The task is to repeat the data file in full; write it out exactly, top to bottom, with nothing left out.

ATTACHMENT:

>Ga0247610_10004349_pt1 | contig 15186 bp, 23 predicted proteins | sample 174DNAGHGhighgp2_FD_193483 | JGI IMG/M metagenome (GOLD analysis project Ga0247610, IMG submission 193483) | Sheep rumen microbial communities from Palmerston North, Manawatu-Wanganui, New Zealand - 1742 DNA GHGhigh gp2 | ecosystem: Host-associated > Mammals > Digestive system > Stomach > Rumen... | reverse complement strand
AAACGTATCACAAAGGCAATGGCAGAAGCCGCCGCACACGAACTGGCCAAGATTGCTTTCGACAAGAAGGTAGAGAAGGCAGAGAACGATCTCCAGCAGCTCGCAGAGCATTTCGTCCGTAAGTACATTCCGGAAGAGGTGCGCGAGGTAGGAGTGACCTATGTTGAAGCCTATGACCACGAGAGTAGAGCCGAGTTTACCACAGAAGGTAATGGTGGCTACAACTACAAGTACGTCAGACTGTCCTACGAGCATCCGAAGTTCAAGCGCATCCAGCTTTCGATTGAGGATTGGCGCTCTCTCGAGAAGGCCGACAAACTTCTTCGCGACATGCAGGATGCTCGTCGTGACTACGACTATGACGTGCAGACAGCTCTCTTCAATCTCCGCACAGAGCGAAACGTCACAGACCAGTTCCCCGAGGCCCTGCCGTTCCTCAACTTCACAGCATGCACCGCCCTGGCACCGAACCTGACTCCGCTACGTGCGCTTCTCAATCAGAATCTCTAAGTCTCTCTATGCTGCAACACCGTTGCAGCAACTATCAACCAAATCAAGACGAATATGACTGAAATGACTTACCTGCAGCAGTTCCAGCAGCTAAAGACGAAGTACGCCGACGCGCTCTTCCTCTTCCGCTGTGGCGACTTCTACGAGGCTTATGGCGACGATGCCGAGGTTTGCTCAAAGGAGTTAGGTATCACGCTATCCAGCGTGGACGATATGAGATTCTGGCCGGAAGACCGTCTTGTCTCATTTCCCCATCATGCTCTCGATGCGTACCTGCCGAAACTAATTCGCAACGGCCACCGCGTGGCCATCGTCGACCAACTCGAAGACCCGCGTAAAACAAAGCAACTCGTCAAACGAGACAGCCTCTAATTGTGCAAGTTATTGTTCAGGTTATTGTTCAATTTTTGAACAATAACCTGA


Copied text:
>Ga0247610_10004349_pt1 | contig 15186 bp, 23 predicted proteins | sample 174DNAGHGhighgp2_FD_193483 | JGI IMG/M metagenome (GOLD analysis project Ga0247610, IMG submission 193483) | Sheep rumen microbial communities from Palmerston North, Manawatu-Wanganui, New Zealand - 1742 DNA GHGhigh gp2 | ecosystem: Host-associated > Mammals > Digestive system > Stomach > Rumen... | reverse complement strand
AAACGTATCACAAAGGCAATGGCAGAAGCCGCCGCACACGAACTGGCCAAGATTGCTTTCGACAAGAAGGTAGAGAAGGCAGAGAACGATCTCCAGCAGCTCGCAGAGCATTTCGTCCGTAAGTACATTCCGGAAGAGGTGCGCGAGGTAGGAGTGACCTATGTTGAAGCCTATGACCACGAGAGTAGAGCCGAGTTTACCACAGAAGGTAATGGTGGCTACAACTACAAGTACGTCAGACTGTCCTACGAGCATCCGAAGTTCAAGCGCATCCAGCTTTCGATTGAGGATTGGCGCTCTCTCGAGAAGGCCGACAAACTTCTTCGCGACATGCAGGATGCTCGTCGTGACTACGACTATGACGTGCAGACAGCTCTCTTCAATCTCCGCACAGAGCGAAACGTCACAGACCAGTTCCCCGAGGCCCTGCCGTTCCTCAACTTCACAGCATGCACCGCCCTGGCACCGAACCTGACTCCGCTACGTGCGCTTCTCAATCAGAATCTCTAAGTCTCTCTATGCTGCAACACCGTTGCAGCAACTATCAACCAAATCAAGACGAATATGACTGAAATGACTTACCTGCAGCAGTTCCAGCAGCTAAAGACGAAGTACGCCGACGCGCTCTTCCTCTTCCGCTGTGGCGACTTCTACGAGGCTTATGGCGACGATGCCGAGGTTTGCTCAAAGGAGTTAGGTATCACGCTATCCAGCGTGGACGATATGAGATTCTGGCCGGAAGACCGTCTTGTCTCATTTCCCCATCATGCTCTCGATGCGTACCTGCCGAAACTAATTCGCAACGGCCACCGCGTGGCCATCGTCGACCAACTCGAAGACCCGCGTAAAACAAAGCAACTCGTCAAACGAGACAGCCTCTAATTGTGCAAGTTATTGTTCAGGTTATTGTTCAATTTTTGAACAATAACCTGA